Barry Finger, USA
Essence and dialectics
Consider the question, what is Marxism a science of? Capitalism? Class struggle? History?
In 1844, Marx is settling accounts with his philosophical inheritance, Aristotle and Hegel. The work is known as the Paris Manuscripts. It is not printed in his life time. Here’s an interesting quote: “The importance of Hegel’s Phenomenology ... lies in the fact that Hegel conceives the self-creation of man as a process... that he therefore grasps the nature of labour and conceives the objective man... as the result of his own labour”.
Marx builds on Hegel’s insight into the historical process by uniting it with the work of Aristotle on history, and what would count as a science of history. This means looking for what distinguishes us from animality, the essence of our species, and uncovering from the accidental features of history those which demonstrate the “coming-into-being” of that human essence.
“Coming into-being” simply means that reality, the physical, biological and social, is mostly composed of things which have an essence that goes through stages of development that are “lawful” solar systems, newts, atoms and societies, for example. “Coming-into-being” is what dialectics meant to Marx, Hegel and Aristotle. It was not a way of structuring an argument but a property of real things, with essential natures and laws of development. like newts and banking systems.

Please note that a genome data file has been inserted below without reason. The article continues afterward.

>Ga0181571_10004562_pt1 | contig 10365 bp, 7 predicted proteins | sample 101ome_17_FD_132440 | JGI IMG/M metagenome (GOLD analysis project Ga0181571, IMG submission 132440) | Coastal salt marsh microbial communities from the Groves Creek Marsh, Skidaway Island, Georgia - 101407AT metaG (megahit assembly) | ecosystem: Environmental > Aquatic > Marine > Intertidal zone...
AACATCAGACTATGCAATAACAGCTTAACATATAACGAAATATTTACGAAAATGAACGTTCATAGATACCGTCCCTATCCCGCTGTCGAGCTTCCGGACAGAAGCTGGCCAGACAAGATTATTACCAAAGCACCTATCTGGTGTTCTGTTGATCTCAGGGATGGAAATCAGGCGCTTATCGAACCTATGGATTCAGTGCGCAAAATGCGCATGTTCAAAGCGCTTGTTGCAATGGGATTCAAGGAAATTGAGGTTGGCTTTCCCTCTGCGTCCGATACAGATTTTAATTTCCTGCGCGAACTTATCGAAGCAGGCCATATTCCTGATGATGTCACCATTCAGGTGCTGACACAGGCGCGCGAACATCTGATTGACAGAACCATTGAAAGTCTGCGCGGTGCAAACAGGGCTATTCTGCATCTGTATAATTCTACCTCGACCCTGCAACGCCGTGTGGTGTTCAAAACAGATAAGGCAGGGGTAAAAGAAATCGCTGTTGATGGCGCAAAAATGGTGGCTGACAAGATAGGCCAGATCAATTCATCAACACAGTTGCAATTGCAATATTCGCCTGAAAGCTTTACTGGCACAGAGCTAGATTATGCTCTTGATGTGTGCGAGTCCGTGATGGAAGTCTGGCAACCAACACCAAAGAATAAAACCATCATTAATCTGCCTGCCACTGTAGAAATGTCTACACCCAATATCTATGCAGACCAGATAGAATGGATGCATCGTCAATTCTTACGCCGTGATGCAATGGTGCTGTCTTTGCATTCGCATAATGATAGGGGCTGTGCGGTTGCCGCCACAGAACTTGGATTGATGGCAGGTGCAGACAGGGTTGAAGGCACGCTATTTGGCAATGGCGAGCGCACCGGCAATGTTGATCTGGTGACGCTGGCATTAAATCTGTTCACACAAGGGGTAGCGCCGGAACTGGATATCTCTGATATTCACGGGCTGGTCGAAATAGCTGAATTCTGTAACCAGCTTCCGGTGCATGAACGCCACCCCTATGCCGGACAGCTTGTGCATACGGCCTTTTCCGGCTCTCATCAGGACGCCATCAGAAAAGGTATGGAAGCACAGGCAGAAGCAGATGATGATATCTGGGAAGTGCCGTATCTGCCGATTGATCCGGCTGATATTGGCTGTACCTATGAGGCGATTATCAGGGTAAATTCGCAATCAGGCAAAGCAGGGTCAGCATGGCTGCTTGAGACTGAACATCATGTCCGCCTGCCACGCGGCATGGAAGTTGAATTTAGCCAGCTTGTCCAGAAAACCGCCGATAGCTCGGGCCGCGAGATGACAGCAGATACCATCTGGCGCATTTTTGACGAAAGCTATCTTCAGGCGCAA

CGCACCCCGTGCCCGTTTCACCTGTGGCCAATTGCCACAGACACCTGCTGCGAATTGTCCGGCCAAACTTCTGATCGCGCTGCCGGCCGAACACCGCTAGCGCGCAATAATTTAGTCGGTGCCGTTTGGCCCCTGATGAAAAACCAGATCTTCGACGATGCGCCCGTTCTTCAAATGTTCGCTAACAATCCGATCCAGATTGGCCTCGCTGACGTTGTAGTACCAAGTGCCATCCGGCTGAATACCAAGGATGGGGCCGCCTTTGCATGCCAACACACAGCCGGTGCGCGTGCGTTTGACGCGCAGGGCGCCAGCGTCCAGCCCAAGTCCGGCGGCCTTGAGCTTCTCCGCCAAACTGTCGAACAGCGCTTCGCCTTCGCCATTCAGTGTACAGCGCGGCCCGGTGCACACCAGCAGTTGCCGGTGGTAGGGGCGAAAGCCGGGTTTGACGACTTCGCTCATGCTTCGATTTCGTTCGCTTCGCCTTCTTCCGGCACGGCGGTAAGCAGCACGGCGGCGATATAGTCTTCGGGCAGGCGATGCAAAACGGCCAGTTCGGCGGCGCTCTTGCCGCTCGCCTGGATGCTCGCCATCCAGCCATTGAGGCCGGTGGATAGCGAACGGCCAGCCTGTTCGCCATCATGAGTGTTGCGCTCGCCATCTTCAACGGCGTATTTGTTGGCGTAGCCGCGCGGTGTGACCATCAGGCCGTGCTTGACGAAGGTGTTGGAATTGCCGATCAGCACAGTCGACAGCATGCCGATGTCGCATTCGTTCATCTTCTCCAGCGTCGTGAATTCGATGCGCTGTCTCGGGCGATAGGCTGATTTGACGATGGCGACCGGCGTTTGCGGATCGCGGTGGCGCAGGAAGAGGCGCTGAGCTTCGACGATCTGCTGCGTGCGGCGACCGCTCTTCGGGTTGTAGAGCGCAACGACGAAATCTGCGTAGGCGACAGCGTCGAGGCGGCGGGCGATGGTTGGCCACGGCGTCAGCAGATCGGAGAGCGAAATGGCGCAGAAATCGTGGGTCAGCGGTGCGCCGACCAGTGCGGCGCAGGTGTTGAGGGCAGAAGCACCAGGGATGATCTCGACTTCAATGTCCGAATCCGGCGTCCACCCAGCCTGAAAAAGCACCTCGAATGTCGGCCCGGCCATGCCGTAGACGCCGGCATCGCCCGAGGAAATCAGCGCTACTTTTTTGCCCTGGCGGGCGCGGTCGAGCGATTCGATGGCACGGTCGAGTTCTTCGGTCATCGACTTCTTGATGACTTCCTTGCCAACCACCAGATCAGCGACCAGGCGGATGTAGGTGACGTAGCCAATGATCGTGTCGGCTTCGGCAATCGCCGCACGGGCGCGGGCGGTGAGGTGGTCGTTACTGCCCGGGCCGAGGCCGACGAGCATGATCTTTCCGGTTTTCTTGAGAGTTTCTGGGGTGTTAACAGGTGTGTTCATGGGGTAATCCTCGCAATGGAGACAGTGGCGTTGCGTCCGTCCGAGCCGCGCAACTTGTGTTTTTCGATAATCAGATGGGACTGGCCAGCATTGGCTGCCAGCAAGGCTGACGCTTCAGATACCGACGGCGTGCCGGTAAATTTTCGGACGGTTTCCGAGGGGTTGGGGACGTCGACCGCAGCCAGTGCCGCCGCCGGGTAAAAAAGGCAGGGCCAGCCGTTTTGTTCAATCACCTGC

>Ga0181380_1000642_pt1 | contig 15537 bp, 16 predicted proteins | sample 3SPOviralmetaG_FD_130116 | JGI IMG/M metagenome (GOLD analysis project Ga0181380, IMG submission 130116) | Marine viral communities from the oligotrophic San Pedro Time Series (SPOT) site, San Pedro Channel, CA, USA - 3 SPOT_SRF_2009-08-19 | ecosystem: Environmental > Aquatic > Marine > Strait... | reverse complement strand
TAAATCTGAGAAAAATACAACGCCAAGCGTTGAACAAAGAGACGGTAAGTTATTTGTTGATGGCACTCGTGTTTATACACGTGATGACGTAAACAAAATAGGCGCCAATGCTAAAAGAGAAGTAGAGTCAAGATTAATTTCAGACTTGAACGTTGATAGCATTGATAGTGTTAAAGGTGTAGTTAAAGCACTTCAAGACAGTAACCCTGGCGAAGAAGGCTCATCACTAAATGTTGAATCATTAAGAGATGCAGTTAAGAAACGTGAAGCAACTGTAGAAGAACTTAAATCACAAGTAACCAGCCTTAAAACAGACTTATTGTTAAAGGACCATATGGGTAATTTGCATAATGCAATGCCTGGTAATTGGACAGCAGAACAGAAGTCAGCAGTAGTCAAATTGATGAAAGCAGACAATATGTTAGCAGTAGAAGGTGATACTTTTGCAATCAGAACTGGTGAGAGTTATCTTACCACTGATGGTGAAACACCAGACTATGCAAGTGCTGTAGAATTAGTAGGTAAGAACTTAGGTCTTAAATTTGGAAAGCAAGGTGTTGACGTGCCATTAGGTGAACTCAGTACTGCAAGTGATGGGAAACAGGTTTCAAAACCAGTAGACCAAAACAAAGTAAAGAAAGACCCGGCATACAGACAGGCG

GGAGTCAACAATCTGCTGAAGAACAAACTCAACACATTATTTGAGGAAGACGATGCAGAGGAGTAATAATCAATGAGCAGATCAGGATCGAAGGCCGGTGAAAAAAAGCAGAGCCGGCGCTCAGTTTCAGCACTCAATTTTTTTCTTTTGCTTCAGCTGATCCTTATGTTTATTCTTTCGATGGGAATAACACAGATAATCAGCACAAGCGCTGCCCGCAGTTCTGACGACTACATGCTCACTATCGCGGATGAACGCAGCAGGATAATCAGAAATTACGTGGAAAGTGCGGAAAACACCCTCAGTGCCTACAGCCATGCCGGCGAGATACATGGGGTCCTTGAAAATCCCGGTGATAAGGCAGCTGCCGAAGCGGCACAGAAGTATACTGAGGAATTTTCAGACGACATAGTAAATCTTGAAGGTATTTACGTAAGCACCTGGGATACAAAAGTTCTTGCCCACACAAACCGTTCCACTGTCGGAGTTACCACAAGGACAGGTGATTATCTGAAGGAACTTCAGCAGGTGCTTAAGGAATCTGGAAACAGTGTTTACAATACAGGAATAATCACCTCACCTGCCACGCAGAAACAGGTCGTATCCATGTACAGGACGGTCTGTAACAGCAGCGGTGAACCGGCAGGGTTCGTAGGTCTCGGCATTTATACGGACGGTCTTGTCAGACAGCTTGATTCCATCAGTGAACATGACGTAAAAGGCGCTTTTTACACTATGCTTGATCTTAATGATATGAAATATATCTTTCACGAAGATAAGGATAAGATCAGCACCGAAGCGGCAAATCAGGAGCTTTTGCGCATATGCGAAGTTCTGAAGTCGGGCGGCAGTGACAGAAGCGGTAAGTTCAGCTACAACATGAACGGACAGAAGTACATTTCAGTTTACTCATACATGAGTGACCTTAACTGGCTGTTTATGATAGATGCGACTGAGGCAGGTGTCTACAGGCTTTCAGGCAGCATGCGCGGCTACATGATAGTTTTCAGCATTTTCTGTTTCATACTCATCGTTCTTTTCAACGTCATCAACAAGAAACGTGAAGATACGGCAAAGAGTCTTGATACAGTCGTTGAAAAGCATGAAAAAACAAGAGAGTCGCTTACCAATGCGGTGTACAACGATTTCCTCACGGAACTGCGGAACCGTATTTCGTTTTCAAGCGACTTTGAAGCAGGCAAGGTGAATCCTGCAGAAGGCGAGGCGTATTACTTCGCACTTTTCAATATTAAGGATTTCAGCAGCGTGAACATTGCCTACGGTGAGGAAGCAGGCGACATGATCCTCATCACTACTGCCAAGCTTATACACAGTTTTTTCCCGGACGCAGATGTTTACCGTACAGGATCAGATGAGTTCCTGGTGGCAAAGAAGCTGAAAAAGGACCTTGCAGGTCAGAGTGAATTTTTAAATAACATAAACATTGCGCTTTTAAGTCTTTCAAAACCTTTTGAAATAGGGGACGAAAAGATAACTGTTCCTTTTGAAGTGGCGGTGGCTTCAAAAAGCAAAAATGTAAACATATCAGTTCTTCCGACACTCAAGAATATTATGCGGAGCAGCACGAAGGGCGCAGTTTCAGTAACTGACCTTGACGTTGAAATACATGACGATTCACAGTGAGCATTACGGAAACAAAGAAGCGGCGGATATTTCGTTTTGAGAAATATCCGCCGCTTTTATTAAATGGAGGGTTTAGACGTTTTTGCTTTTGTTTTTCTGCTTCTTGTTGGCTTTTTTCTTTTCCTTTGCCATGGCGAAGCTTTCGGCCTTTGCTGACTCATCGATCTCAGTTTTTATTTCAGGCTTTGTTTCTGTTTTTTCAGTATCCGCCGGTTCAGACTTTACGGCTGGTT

For Marx, the essence of our “species-being” is social labour. Marxism should be considered as the science of the genesis, maturation and fully-formed nature of that essence in the history of our species: “Man can be distinguished from animals by consciousness, by religion or anything else you like. They themselves begin to distinguish themselves from animals as soon as they begin to produce their means of subsistence... By producing their means of subsistence men are indirectly producing their actual material life”. (German Ideology) As our species progresses through these stages of development, it necessarily and naturally creates things which represent this essence, finding ever more advanced “forms” of social labour.
Consider: division of labour, barter, money, states, demos and capital. Communism is understood as the necessary and natural mature form of this development of social labour. Marx’s study of the categories of bourgeois political economy (Adam Smith, David Ricardo etc) provide him with the means to explore and analyse this development in the concrete life-activity of men and women, classes and states. Das Kapital is the analyse of the highest form under class society and how socialism will grow out of it.
There are many things to add to this account. All these developments and creations of the species have built in contradictions, for example between social labour and private property of the means of production. However private property is a necessary and natural development of human social labour. It will in turn be a creative contradiction that will give rise to higher forms of social labour and therefore achieve its mature form in the free association of producers — communism.
Paul Cooper, south London